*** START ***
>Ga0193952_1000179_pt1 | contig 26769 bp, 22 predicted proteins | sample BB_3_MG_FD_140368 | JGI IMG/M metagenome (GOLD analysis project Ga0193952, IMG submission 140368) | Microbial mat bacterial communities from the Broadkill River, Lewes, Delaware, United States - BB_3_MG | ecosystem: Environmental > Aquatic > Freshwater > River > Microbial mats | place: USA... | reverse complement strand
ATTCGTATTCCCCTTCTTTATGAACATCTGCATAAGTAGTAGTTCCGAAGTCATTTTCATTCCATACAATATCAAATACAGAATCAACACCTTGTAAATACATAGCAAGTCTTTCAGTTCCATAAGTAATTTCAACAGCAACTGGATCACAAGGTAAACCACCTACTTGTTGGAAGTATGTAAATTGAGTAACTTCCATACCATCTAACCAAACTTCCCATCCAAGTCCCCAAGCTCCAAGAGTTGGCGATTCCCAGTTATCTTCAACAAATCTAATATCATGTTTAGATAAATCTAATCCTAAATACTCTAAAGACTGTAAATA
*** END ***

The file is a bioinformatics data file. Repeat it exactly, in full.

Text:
>Ga0193952_1000179_pt1 | contig 26769 bp, 22 predicted proteins | sample BB_3_MG_FD_140368 | JGI IMG/M metagenome (GOLD analysis project Ga0193952, IMG submission 140368) | Microbial mat bacterial communities from the Broadkill River, Lewes, Delaware, United States - BB_3_MG | ecosystem: Environmental > Aquatic > Freshwater > River > Microbial mats | place: USA... | reverse complement strand
ATTCGTATTCCCCTTCTTTATGAACATCTGCATAAGTAGTAGTTCCGAAGTCATTTTCATTCCATACAATATCAAATACAGAATCAACACCTTGTAAATACATAGCAAGTCTTTCAGTTCCATAAGTAATTTCAACAGCAACTGGATCACAAGGTAAACCACCTACTTGTTGGAAGTATGTAAATTGAGTAACTTCCATACCATCTAACCAAACTTCCCATCCAAGTCCCCAAGCTCCAAGAGTTGGCGATTCCCAGTTATCTTCAACAAATCTAATATCATGTTTAGATAAATCTAATCCTAAATACTCTAAAGACTGTAAATA